Ten Options to Secure the Social Security Trust Fund

The Social Security trust funds are expected to be insolvent by 2032 according to the Congressional Budget Office (CBO) and by 2034 according to the Social Security Trustees, and face cash deficits of roughly $2.5 trillion through 2031. Upon insolvency, benefits will be immediately cut across the board by one-fifth to one-quarter, without legislation to extend solvency. Trust fund solutions are needed to ensure Social Security solvency and bring program spending and revenue in line over the long term.

The Social Security trust fund is technically two trust funds: the Old Age and Survivors Insurance (OASI) trust fund for retirees and survivors and the Social Security Disability Insurance (SSDI) trust fund for disabled workers. They are financed primarily through a 12.4 percent payroll tax, split equally between the worker and the employer, on the first $147,000 of earnings. Though the trust funds have a combined $2.9 trillion of reserves, ongoing deficits will deplete those reserves in the coming years.

Below, we highlight ten possible options to improve the financial status of the Social Security trust fund by increasing taxes, broadening the payroll tax base, changing how benefits are calculated, and raising the retirement age. These options are meant to serve as illustrative examples and are just a few of the many available options to prevent insolvency. Many of these options can be adjusted in numerous ways; in fact, our Social Security Reformer tool lets users adjust these and other parameters to design a full solvency package.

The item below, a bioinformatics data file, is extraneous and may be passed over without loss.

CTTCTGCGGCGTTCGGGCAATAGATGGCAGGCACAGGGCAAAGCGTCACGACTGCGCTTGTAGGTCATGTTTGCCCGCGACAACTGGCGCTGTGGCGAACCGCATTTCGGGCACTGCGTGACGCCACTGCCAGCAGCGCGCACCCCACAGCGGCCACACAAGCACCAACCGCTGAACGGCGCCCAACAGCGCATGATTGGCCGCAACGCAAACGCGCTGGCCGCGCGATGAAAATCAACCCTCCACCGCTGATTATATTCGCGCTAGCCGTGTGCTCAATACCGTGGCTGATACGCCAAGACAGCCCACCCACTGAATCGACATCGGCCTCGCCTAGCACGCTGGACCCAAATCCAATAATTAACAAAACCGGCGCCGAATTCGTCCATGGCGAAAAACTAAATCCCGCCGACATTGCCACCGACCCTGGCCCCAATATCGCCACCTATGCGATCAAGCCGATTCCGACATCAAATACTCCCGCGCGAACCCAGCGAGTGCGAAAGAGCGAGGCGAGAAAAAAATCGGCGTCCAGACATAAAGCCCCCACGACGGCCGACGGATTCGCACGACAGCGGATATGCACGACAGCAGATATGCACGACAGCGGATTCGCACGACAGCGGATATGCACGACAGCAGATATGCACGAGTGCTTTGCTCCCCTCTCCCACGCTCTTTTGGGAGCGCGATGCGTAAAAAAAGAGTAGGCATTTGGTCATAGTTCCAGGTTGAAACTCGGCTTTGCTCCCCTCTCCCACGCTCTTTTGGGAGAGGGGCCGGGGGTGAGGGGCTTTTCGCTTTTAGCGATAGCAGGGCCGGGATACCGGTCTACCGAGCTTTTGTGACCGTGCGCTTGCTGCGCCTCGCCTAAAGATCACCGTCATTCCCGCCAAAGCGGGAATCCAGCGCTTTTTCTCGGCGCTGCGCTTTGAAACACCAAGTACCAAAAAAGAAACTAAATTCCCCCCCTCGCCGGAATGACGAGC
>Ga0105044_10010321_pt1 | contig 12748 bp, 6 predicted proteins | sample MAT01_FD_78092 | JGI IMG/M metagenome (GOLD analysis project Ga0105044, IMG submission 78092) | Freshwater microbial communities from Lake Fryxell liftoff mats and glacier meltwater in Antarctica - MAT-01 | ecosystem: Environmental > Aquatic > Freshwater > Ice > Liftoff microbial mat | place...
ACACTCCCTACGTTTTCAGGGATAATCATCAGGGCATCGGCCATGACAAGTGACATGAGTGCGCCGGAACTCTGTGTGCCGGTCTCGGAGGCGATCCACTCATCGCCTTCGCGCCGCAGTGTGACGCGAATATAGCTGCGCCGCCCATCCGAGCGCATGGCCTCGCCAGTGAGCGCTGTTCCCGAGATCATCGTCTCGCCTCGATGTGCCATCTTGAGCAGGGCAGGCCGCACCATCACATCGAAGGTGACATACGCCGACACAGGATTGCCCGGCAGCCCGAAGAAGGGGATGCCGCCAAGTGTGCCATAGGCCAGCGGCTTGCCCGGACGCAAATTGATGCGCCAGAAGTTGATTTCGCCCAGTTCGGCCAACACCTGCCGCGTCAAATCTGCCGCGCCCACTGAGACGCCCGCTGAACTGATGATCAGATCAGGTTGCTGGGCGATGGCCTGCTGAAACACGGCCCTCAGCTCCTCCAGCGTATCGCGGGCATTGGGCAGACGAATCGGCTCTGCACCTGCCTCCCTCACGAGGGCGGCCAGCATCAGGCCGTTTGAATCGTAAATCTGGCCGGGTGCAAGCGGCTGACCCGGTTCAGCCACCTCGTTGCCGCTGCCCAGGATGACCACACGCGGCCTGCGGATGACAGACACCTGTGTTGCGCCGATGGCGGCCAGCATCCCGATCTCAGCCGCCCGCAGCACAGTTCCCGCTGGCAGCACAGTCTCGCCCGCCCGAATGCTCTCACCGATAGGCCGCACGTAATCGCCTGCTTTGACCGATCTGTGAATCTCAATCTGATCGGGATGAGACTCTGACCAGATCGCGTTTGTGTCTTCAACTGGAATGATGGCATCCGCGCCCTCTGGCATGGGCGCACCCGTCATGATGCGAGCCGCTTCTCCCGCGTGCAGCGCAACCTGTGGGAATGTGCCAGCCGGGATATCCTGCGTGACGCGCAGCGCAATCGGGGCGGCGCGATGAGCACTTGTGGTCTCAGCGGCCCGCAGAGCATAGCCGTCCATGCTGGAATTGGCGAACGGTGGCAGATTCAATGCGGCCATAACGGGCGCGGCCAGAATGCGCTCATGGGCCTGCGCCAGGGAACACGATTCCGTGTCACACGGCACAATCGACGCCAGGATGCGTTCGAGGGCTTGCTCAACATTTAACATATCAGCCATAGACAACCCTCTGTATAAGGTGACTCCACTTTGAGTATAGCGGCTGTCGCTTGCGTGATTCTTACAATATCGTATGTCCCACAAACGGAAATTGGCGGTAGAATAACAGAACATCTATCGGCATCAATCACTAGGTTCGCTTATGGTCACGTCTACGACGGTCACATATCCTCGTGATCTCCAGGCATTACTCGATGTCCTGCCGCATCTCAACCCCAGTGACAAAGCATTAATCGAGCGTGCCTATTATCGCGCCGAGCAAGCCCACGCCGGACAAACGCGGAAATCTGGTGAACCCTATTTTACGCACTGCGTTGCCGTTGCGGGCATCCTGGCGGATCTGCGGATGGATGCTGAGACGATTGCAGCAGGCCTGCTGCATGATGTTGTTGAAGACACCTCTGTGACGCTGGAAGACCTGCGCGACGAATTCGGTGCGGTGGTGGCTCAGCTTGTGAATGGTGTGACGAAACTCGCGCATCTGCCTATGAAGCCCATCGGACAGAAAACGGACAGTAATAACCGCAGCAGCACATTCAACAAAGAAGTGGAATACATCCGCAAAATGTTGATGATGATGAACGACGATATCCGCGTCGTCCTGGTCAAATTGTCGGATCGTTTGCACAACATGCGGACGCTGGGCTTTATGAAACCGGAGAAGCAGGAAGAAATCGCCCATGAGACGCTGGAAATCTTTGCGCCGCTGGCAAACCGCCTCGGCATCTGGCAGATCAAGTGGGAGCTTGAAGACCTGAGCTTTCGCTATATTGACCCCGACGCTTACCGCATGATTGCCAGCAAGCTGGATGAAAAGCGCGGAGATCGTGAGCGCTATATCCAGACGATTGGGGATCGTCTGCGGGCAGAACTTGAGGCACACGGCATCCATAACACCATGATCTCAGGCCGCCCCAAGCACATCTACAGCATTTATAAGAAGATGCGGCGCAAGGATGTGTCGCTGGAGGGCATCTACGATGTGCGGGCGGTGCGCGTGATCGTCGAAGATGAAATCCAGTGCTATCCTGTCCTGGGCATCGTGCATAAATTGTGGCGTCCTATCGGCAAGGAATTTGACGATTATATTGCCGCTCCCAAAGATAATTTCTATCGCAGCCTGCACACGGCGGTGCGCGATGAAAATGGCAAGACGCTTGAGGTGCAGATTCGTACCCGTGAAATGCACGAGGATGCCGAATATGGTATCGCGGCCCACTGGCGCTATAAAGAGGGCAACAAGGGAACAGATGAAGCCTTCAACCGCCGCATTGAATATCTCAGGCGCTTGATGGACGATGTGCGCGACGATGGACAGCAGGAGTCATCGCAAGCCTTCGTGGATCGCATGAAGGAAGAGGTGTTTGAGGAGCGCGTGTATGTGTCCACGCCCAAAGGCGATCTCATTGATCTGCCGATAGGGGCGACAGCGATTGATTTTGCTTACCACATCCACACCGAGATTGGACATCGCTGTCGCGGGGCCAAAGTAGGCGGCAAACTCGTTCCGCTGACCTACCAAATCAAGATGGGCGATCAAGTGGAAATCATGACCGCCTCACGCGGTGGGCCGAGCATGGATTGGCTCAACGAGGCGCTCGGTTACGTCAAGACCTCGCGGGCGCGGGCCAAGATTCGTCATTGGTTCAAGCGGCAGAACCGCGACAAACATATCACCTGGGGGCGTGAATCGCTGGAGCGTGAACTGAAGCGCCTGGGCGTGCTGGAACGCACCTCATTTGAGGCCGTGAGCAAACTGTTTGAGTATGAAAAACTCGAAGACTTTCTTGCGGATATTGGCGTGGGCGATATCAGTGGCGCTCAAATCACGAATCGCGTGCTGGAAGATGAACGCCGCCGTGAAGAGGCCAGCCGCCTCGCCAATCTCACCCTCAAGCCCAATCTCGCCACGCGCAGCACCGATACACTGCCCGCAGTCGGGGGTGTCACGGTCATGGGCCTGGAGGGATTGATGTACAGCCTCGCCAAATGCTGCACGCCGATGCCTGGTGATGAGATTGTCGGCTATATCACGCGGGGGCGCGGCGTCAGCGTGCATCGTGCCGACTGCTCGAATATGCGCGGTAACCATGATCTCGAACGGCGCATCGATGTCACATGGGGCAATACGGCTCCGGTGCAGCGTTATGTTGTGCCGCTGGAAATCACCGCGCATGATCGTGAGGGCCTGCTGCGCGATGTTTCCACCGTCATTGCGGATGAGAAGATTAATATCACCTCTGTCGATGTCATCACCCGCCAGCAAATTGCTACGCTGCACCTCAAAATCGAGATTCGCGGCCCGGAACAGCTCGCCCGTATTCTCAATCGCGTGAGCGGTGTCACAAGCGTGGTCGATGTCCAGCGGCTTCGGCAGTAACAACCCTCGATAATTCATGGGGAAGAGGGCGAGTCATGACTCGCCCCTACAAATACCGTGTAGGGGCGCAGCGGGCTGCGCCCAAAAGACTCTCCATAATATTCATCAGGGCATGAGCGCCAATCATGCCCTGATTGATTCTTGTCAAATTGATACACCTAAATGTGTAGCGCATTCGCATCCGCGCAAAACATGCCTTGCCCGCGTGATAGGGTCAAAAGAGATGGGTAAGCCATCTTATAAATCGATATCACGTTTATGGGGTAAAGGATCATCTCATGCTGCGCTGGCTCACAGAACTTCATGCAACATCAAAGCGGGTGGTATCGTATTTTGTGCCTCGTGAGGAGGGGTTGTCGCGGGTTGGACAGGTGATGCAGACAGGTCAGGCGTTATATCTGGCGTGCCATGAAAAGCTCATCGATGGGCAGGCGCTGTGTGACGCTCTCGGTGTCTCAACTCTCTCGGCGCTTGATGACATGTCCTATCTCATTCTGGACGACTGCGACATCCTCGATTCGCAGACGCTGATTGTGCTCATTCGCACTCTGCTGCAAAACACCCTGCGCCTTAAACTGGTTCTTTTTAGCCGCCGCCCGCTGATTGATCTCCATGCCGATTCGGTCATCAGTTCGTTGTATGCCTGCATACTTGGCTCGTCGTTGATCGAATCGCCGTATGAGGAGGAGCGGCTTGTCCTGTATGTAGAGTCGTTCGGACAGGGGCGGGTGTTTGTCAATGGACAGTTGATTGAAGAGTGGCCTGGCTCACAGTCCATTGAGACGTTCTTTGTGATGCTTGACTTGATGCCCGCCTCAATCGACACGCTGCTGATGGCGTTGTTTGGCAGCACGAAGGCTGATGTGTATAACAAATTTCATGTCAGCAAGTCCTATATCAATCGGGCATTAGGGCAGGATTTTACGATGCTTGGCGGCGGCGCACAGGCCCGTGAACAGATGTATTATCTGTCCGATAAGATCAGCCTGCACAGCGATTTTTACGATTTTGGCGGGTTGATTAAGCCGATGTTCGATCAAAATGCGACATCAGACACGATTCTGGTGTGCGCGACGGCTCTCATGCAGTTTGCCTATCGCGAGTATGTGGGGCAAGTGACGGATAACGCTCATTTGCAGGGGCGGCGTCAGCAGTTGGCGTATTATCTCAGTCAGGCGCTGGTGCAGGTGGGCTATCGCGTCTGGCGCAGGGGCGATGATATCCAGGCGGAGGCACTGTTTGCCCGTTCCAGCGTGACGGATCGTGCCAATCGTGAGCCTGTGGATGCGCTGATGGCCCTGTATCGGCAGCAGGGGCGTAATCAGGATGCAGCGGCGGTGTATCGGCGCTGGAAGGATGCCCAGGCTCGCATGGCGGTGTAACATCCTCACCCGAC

For each option, we show the ten-year savings in dollars, the percent reduction in the 75-year shortfall, and the percent reduction in the 75th year deficit as estimated by the Office of the Chief Actuary of the Social Security Administration.

Ten Options to Secure the Social Security Trust Fund

Policy Ten-Year Savings 75-Year Shortfall Reduction 75th Year Deficit Reduction
Revenue Options
Increase payroll tax rate by 1% $1.0 trillion 28% 23%
Increase taxable maximum to 90% of earnings ($350,000) $830 billion* 22% 14%
Eliminate the $147,000 taxable maximum $1.8 trillion* 68% 60%
Subject cafeteria plans to the payroll tax $470 billion 10% 6%
Cover newly-hired state and local government employees $150 billion 3% -4%
Spending Options
Grow initial benefits with prices instead of wages $90 billion 97% 184%
Reduce initial benefits for high earners $45 billion 34% 39%
Increase earning years included for benefits from 35 to 40 $35 billion 13% 14%
Calculate Cost of Living Adjustments using chained CPI  $245 billion 18% 18%
Raise retirement age to 69 and index for life expectancy $90 billion 36% 56%

Source: Social Security Administration
Note: Ten-year savings estimates only include effects on Social Security. Several options may have effects on other parts of the federal budget as well.
*Both options would gradually phase in the policy through 2028 and provide limited benefits on the newly-taxed income.

On the revenue side, policymakers could raise the payroll tax rate, increase the amount of income subject to the payroll tax, or broaden the payroll tax base. Simply increasing the payroll tax rate by one percentage point from 12.4 to 13.4 percent (split equally between the worker and the employer) would close 28 percent of Social Security's solvency gap and 23 percent of its structural gap. Eliminating the $147,000 taxable maximum for the payroll tax -- and adding benefits based on the newly-taxed income – could close as much as 68 percent of the solvency gap and 60 percent of the structural gap. Increasing the cap or imposing the cap only above some income would save less, while reducing the benefits paid on higher earnings subject to the tax cap would save more.